The ECB’s nationalization of the European corporate bond sector continues. In the ECB’s latest update, the six central banks acting on behalf of the Euro system provided an update on the list of corporate bonds they bought. They bought into 810 issuances with a total of €573bn in amount outstanding. For the week ending 27th January, the bond purchases stood at €1.9bn across sectors. This increases the number of securities held by the ECB to 813, and lift the ECB’s total corporate bond holdings to €58.82b, which means that as of the latest weekly data, the ECB now owns 10.2% of the total €575.42BN in European corporate debt outstanding.
Since one month ago, the ECB owned 9.2% of the corporate bond market, the rate of nationalization of the private, outstanding corporate bonds is roughly 1% per month. Tangentially, 52 or 6.4% of the 813 securities held by the ECB are negative yielding.
Which corporate bonds did Mario Draghi generously subsidize this week? According to the ECB’s holdings, utilities remain the largest industry group with 215 securities, while according to Bloomberg, in the latest week the ECB bought bonds issued by Atlantia, BASF, Carmila, Enel, Fresenius, Italgas, LEG Immobilien, Linde, Legrand, RTE, Snam and Telefonica Emisiones. The complete list of ECB holdings by ISINs can be found here.
While there was some market concern in December that the ECB may be tapering its CSPP program, when it purchased just €4 billion in corporate bonds in the month, less than half the recent runrate from the September-November period, this appears to have been calendar driven, as in January the ECB is back to its aggressively purchases and through the last week, it purchased €7.8 billion in corporate bonds for January, nearly a 100% increase from the prior month.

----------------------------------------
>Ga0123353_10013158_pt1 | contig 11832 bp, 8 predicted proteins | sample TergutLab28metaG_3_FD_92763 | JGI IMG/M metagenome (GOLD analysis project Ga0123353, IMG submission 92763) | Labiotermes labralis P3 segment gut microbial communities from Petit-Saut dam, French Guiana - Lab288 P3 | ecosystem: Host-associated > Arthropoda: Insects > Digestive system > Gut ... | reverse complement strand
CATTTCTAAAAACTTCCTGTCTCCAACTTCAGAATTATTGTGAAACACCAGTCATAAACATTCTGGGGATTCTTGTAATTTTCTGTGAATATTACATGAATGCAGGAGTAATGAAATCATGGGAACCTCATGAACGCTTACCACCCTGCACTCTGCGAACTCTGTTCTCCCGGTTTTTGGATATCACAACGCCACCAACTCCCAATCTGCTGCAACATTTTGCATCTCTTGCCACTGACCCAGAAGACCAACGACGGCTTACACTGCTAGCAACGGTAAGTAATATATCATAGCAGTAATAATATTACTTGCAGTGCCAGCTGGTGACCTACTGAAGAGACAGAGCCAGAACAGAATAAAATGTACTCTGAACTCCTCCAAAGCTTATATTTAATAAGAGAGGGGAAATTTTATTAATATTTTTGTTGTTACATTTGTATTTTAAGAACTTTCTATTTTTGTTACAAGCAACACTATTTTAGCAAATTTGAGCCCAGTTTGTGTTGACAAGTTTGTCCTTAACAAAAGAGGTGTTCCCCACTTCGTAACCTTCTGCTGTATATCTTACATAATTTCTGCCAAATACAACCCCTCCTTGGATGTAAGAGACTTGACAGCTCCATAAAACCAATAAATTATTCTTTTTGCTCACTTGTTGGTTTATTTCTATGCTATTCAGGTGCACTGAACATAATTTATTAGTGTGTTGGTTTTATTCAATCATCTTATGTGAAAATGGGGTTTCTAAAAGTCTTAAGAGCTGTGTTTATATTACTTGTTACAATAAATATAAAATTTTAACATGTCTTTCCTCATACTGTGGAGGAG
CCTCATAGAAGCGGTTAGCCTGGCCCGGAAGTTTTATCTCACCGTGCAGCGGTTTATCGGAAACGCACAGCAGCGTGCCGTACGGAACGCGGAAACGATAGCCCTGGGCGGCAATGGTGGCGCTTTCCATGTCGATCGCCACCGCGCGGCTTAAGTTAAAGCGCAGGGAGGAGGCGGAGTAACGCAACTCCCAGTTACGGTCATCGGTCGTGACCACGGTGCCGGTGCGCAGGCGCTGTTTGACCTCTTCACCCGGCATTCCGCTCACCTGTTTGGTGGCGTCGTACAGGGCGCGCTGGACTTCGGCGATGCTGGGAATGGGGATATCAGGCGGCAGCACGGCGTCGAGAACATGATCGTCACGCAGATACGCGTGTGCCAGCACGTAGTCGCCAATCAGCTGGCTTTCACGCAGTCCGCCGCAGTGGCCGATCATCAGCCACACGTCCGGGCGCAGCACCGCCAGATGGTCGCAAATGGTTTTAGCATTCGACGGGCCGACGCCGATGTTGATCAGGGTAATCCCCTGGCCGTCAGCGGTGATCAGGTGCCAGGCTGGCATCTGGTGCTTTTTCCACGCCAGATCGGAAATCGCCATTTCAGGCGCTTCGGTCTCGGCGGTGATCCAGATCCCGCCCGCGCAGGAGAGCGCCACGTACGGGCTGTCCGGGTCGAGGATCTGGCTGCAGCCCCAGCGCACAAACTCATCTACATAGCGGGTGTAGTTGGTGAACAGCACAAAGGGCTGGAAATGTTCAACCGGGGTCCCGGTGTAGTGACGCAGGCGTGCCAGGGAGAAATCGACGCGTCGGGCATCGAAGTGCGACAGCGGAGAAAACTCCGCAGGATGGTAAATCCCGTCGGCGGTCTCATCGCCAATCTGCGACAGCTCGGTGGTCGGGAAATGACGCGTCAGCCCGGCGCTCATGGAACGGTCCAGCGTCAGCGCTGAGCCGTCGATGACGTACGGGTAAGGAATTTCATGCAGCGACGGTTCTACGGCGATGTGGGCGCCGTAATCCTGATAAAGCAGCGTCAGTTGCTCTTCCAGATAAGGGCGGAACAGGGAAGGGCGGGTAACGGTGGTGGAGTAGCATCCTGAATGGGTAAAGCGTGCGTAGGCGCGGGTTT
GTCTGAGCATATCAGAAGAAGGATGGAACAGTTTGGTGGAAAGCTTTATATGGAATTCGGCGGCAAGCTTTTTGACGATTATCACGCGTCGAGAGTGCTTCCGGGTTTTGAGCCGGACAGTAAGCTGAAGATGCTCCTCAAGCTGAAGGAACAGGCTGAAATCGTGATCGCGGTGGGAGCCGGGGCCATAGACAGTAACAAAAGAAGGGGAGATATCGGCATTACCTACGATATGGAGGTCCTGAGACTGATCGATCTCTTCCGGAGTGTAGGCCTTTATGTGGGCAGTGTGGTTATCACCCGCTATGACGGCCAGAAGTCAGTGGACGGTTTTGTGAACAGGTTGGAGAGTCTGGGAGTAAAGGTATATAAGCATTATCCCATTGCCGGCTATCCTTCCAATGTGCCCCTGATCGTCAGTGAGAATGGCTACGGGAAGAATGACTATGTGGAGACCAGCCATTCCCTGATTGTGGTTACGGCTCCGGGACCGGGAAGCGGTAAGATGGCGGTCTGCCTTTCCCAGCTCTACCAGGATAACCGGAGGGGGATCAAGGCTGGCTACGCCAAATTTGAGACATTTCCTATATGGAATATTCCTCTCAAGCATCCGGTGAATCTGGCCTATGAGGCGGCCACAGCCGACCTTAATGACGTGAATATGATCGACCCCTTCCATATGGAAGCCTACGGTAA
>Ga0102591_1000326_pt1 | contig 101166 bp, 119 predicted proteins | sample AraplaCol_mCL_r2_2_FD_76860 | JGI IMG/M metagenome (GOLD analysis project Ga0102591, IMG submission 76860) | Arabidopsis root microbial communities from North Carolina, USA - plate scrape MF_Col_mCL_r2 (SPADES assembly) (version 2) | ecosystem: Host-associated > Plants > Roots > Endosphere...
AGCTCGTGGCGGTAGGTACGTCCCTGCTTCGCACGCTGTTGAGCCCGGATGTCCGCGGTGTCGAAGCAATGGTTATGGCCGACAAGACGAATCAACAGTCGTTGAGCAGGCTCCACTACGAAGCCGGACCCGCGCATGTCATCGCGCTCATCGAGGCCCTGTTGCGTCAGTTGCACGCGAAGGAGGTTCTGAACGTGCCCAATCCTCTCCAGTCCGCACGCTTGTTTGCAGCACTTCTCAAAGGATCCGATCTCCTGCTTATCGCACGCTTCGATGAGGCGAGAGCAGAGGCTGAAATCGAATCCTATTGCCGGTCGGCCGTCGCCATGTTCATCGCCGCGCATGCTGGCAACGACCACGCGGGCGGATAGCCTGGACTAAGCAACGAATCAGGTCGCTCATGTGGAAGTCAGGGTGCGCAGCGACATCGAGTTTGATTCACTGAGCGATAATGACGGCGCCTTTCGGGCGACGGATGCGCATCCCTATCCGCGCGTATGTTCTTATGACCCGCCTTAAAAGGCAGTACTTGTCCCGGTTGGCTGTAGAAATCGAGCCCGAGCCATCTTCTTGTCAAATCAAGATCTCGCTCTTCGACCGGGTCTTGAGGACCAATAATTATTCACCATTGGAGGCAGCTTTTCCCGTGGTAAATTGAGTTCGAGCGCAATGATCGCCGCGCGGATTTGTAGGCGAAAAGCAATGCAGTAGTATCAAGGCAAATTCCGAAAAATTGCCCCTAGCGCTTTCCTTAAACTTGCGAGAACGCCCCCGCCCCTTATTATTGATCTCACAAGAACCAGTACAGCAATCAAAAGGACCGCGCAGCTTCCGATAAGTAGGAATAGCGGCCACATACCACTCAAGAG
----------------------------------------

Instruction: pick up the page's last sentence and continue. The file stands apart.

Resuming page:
Corporate purchases began on June 8, 2016, with the weekly average of ~€1.7bn per week and total corporate bond holdings of €58.8bn (as of 27-Jan-17), or roughly €6.8bn a month. ECB purchased bonds have gained 0.60% in Dec vs -1.25% in Nov. The bonds purchased under CSPP have marginally outperformed the broad index that gained 0.57% in December. Last week, total EUR issuances worth €21.2bn were issued in the primary market, of which ~ €5.2bn were CSPP eligible. For the month ending December, total CSPP holdings stood at €51.1bn, with 86% of the purchased amount coming from the secondary market.
A breakdown of which countries’ bonds the ECB bought into:
Looking at the break up country wise, French and German issuers continue to dominate the ISIN count (417 issuances worth €309bn in amount outstanding). Bonds from non- Eurozone corporates were also on the list, with the bulk from Switzerland (25 issuances worth €18bn). When looking at the purchases by sector, Utilities remains at the top (215 issuances worth €143bn), while non-cyclical consumer is a distant second (118 issuances, €91bn in amount outstanding).
Mostly belly of the curve, not averse to negative yields
In terms of duration, while the ECB has bought across the curve, it has avoided going very long (12+yr). Bulk of the purchases has occurred in 3-7yrs region (349 issuances worth €242bn). By rating, it’s clear that the ECB hasn’t been reluctant from taking credit risk as they have bought into overall 185 BB rated and non-rated bonds. By yield, the ECB has already bought into 96 negative yielding bonds (€75bn, average yield of – 0.09%). By issuer, the ECB has bought into 810 bonds from 233 issuing entities. The bond with the longest maturity that was purchased was the 20 year EDF 1.875% 13/10/36 from the Electricite De France.
Finally, stepping back from just the CSPP program, as of the latest week, total purchases under the ECB’s various asset purchase programmes rose to €1,610 billion…
… bring the ECB’s balance sheet to over €3.72 trillion, or over 36% of the total Eurozone GDP.